Racing: Jacob sinks Salmon to put The Listener in Gold Cup picture

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The Independent Online

As the son of a Wexford fisherman, Daryl Jacob is doubtless familiar with the Irish blessing: "May the holes in your net be no larger than the fish in it". Judging from his glistening haul of salmon here yesterday, he will not spend much of his career darning mesh.

Riding in his homeland for the first time since emerging as one of the most promising young jockeys in Britain, Jacob won the biggest steeplechase of the Irish winter on The Listener. And those thrashing helplessly on the wharf included Beef Or Salmon, who had already won the Lexus Chase three times, and War Of Attrition, preparing for his defence of the Totesport Cheltenham Gold Cup itself.

For Andrew Thornton, of course, this was the one that got away. Robert Alner's senior jockey lost the mount on The Listener after their defeat on his reappearance at Sandown earlier in the month. Alner expressed himself delighted with Thornton's riding, his priority being a clear round after The Listener's novice campaign disintegrated in successive heavy falls. While Thornton arguably yielded the initiative on the day to Ruby Walsh, riding Star De Mohaison, at least that way he spared the horse too hard a race first time out.

Ray Humphries, owner of The Listener, took a less indulgent view. If that seemed ruthless - Thornton, understandably, was devastated - then it was edifying to see Humphries instead give a chance to Jacob, still only 23 and unable to claim his 3lb allowance in such a valuable race. He was vindicated in his choice yesterday by a ride that illuminated Jacob as first among equals.

He soon had The Listener in front, jumping superbly, and his more experienced rivals allowed him to set a wary gallop through the very deep ground. Jacob then had the wit to steal a march out of the back straight, and suddenly both Beef Or Salmon and War Of Attrition were struggling. The grey was still going with such gusto that the race was already in the bag two out and, after a couple of incredulous peeps over the shoulder, Jacob drove him out to beat Beef Or Salmon eight lengths.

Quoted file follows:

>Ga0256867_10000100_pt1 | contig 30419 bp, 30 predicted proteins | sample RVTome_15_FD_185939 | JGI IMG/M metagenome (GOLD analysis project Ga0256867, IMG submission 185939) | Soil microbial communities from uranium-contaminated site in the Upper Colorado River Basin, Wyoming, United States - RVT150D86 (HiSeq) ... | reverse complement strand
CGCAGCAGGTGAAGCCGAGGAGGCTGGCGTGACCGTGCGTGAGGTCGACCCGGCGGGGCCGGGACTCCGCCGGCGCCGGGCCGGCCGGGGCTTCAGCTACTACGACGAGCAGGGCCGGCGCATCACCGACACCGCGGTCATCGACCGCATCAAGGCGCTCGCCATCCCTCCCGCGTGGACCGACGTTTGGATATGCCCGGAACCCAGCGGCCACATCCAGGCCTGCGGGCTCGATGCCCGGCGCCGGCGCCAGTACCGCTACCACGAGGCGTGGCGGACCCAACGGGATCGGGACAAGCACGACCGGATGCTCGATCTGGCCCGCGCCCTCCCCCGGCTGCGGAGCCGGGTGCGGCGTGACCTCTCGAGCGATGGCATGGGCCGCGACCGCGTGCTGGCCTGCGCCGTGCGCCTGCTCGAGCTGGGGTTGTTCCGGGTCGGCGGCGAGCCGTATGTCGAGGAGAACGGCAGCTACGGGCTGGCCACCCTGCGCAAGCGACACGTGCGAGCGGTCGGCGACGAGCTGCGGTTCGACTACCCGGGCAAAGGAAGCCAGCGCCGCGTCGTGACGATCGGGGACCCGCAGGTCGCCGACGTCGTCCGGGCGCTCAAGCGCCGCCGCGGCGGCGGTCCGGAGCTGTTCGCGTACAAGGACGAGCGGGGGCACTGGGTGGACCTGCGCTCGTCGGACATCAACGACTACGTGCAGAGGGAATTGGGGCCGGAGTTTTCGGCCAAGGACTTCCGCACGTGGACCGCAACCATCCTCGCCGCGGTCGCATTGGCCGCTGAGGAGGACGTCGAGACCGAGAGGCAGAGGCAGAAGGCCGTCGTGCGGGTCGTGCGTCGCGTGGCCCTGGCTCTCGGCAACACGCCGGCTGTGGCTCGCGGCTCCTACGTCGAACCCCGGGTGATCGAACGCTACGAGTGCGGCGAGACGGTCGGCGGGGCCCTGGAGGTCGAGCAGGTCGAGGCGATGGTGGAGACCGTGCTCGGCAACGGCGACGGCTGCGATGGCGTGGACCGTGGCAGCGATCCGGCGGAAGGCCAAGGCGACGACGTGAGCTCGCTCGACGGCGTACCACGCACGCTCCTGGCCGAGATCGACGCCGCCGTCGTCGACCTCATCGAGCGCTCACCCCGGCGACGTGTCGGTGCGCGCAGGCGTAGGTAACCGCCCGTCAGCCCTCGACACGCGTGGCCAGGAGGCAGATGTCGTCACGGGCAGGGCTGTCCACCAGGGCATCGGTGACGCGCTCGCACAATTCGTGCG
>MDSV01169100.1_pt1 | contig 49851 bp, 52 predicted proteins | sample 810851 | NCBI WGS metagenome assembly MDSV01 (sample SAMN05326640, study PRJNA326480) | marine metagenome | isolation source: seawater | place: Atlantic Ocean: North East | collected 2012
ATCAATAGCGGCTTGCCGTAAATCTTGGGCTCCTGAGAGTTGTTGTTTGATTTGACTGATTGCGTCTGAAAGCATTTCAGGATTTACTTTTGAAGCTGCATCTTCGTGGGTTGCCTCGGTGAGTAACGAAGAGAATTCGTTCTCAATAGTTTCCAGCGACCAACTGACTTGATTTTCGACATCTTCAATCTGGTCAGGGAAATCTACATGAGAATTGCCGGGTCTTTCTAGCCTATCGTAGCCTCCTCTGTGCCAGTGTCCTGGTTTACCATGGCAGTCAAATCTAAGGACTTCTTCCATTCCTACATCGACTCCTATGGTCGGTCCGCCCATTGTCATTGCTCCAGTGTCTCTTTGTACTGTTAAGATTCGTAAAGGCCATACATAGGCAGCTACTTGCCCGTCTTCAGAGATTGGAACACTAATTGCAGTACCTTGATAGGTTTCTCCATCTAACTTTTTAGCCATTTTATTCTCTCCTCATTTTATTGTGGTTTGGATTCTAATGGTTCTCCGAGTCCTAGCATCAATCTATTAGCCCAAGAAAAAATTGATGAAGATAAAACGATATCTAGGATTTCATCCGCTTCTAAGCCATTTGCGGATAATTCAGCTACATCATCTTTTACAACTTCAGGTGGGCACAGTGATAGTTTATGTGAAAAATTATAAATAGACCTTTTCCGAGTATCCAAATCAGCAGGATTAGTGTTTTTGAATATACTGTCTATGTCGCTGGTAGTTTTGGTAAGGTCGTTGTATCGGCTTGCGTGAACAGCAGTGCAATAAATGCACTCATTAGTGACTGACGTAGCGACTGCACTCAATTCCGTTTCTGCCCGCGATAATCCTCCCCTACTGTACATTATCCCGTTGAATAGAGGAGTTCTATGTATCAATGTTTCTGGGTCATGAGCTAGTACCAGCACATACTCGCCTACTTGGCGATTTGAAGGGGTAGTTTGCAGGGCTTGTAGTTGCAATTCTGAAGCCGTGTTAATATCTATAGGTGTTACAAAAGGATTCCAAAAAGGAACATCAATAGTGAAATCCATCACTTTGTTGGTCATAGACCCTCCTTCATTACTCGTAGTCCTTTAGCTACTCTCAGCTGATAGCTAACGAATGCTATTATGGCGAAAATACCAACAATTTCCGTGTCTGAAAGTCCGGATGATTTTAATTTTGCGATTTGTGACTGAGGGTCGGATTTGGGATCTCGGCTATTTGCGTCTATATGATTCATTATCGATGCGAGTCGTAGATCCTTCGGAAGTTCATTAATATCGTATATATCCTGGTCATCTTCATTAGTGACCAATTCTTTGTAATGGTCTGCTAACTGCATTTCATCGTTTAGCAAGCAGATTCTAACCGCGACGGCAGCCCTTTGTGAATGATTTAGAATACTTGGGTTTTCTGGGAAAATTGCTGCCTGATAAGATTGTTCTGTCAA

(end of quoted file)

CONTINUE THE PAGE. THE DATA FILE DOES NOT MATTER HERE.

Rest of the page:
It was another five lengths to War Of Attrition, who predictably hated the ground. His connections were thoroughly relaxed about his performance and, while Coral eased him to 4-1 from 7-2 for the Gold Cup, he ran at least as well as last year and will assuredly be back at his peak, granted better going. The Listener, in contrast, has a decided preference for soft ground, and Alner emphasised that he would not run if the ground were too fast.

Equally he is no doubt about the horse's eligibility, and his record in the race commands utmost respect - a good deal more, perhaps, than Ladbrokes showed in offering 16-1. All the same, Alner confessed himself "amazed" by the authority of this performance. "He's only a novice, really," he said. "I couldn't expect him to do that, not against a horse like Beef Or Salmon round here. But the horse loves this ground, and all credit both to Andrew - who has done a lot of schooling on the horse - and Daryl, who gave him a great ride." The Dorset trainer was not surprised by the flair of The Listener's jumping, despite those two horrible falls last season. "At Lingfield, he just got his feet stuck in the terrible ground and couldn't take off," he said. "And the ground was too fast at Cheltenham." Michael Hourigan shook Alner by the hand and declared that Beef Or Salmon had been beaten "fair and square". He will return here for the Hennessy Gold Cup in February and soft ground would tempt Alner to a rematch.

The virtual guarantee of better ground at Cheltenham remains the strong caveat to every result at the Christmas meeting here and Adrian Maguire accepts that he is unlikely to find suitable conditions in the Ladbrokes World Hurdle for Celestial Wave, an effortless winner of the big hurdle race on the card.

Chris McGrath

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